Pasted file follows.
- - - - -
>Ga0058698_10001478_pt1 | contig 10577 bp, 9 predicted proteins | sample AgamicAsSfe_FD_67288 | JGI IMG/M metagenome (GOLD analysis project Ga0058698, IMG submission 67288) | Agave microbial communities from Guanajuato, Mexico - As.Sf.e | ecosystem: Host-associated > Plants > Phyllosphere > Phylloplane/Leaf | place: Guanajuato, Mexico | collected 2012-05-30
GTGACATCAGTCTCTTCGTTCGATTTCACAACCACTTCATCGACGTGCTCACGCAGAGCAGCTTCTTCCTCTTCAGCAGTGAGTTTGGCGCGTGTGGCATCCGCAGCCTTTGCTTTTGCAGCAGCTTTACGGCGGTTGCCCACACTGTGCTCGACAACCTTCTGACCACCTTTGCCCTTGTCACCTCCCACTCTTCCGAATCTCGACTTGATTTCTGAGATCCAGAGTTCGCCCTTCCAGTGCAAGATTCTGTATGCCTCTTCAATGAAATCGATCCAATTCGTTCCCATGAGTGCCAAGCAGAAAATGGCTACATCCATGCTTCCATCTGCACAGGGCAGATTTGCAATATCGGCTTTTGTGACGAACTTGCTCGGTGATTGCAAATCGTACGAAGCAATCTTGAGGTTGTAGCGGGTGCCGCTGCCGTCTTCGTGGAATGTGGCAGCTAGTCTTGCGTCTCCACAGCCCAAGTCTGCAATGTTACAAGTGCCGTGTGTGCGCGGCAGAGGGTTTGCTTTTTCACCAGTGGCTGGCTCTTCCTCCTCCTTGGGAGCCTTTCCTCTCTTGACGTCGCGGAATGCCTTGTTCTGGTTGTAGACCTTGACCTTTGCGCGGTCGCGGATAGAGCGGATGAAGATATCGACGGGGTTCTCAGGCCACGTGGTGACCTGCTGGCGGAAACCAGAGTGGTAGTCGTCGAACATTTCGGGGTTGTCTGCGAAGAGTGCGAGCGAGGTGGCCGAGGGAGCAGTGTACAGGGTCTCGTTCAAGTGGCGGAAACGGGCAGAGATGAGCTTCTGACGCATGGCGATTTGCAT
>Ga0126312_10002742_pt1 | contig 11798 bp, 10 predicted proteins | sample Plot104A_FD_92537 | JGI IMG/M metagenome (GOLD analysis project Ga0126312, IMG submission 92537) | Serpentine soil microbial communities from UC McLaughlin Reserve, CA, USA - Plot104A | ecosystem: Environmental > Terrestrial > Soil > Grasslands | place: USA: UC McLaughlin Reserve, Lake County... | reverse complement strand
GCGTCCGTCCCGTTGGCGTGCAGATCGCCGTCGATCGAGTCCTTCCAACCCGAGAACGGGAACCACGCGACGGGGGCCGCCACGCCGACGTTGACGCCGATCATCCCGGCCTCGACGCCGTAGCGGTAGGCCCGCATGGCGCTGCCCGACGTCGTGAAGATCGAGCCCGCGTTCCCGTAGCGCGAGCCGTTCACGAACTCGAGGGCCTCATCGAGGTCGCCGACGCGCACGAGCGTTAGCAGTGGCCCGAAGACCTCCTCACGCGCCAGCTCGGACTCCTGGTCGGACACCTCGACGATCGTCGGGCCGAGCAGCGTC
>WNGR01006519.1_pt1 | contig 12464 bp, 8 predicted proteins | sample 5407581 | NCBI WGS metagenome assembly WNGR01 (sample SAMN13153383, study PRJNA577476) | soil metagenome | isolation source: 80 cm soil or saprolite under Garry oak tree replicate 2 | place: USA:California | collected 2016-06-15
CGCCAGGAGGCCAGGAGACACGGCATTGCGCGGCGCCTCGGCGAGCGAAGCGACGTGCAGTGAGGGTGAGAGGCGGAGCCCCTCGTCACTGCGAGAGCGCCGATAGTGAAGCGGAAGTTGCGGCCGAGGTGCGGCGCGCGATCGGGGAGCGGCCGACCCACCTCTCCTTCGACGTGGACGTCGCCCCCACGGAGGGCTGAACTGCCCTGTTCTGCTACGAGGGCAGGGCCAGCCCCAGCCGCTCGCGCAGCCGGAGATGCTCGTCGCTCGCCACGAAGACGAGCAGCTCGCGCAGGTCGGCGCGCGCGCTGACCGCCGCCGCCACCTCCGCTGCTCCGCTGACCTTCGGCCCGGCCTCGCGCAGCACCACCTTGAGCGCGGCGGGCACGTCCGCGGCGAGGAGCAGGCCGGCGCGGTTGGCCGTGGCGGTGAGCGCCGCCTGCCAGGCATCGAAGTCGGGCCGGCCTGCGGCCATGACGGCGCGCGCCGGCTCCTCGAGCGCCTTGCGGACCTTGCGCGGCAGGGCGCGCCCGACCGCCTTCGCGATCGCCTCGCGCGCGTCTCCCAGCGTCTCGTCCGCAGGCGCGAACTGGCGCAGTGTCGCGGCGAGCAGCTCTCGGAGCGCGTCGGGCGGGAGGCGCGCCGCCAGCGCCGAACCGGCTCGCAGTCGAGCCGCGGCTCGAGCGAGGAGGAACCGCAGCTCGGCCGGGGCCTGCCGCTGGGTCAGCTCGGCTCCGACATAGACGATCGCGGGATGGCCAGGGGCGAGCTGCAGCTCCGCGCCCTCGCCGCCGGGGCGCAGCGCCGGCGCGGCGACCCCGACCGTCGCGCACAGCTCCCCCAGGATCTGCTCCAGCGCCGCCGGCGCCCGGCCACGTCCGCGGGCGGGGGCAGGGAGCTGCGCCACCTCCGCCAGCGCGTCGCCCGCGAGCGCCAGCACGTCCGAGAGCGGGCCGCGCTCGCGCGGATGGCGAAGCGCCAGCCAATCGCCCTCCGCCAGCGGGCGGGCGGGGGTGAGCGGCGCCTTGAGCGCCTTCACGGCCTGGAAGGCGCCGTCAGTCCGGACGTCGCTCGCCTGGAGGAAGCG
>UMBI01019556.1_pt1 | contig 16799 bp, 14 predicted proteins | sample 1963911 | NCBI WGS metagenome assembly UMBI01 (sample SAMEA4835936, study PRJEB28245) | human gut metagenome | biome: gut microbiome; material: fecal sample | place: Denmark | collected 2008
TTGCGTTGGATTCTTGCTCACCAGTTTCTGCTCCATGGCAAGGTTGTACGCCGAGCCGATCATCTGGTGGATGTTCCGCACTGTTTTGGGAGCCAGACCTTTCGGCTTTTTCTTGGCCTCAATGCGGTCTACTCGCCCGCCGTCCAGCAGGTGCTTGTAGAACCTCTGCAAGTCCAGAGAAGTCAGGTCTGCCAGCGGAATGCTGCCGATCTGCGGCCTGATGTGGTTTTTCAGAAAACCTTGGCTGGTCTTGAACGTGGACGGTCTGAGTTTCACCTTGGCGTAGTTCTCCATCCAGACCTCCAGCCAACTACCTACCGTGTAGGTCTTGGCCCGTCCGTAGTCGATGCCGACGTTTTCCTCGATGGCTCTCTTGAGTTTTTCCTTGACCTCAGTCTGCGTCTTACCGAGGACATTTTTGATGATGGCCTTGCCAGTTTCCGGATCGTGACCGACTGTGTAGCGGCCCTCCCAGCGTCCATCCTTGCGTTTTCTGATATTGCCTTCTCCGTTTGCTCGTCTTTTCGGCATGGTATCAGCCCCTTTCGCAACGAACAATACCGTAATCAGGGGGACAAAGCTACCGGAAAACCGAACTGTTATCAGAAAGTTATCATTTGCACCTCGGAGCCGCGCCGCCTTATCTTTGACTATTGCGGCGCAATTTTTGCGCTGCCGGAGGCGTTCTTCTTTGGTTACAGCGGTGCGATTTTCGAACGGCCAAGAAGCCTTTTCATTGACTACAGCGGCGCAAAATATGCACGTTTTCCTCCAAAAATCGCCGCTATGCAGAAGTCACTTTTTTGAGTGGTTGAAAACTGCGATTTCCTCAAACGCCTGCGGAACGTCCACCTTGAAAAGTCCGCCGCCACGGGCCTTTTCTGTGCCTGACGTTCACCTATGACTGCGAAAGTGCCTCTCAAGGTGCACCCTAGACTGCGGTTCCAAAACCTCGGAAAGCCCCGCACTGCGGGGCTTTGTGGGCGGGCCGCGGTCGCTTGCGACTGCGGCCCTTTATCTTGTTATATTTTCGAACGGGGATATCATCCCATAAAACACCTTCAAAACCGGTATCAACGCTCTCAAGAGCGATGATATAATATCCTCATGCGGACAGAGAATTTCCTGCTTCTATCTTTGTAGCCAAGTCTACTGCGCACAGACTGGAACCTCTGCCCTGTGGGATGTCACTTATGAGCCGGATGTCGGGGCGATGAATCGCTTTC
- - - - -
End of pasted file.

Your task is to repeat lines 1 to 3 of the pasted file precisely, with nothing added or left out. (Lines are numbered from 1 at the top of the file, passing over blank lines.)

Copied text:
>Ga0058698_10001478_pt1 | contig 10577 bp, 9 predicted proteins | sample AgamicAsSfe_FD_67288 | JGI IMG/M metagenome (GOLD analysis project Ga0058698, IMG submission 67288) | Agave microbial communities from Guanajuato, Mexico - As.Sf.e | ecosystem: Host-associated > Plants > Phyllosphere > Phylloplane/Leaf | place: Guanajuato, Mexico | collected 2012-05-30
GTGACATCAGTCTCTTCGTTCGATTTCACAACCACTTCATCGACGTGCTCACGCAGAGCAGCTTCTTCCTCTTCAGCAGTGAGTTTGGCGCGTGTGGCATCCGCAGCCTTTGCTTTTGCAGCAGCTTTACGGCGGTTGCCCACACTGTGCTCGACAACCTTCTGACCACCTTTGCCCTTGTCACCTCCCACTCTTCCGAATCTCGACTTGATTTCTGAGATCCAGAGTTCGCCCTTCCAGTGCAAGATTCTGTATGCCTCTTCAATGAAATCGATCCAATTCGTTCCCATGAGTGCCAAGCAGAAAATGGCTACATCCATGCTTCCATCTGCACAGGGCAGATTTGCAATATCGGCTTTTGTGACGAACTTGCTCGGTGATTGCAAATCGTACGAAGCAATCTTGAGGTTGTAGCGGGTGCCGCTGCCGTCTTCGTGGAATGTGGCAGCTAGTCTTGCGTCTCCACAGCCCAAGTCTGCAATGTTACAAGTGCCGTGTGTGCGCGGCAGAGGGTTTGCTTTTTCACCAGTGGCTGGCTCTTCCTCCTCCTTGGGAGCCTTTCCTCTCTTGACGTCGCGGAATGCCTTGTTCTGGTTGTAGACCTTGACCTTTGCGCGGTCGCGGATAGAGCGGATGAAGATATCGACGGGGTTCTCAGGCCACGTGGTGACCTGCTGGCGGAAACCAGAGTGGTAGTCGTCGAACATTTCGGGGTTGTCTGCGAAGAGTGCGAGCGAGGTGGCCGAGGGAGCAGTGTACAGGGTCTCGTTCAAGTGGCGGAAACGGGCAGAGATGAGCTTCTGACGCATGGCGATTTGCAT
>Ga0126312_10002742_pt1 | contig 11798 bp, 10 predicted proteins | sample Plot104A_FD_92537 | JGI IMG/M metagenome (GOLD analysis project Ga0126312, IMG submission 92537) | Serpentine soil microbial communities from UC McLaughlin Reserve, CA, USA - Plot104A | ecosystem: Environmental > Terrestrial > Soil > Grasslands | place: USA: UC McLaughlin Reserve, Lake County... | reverse complement strand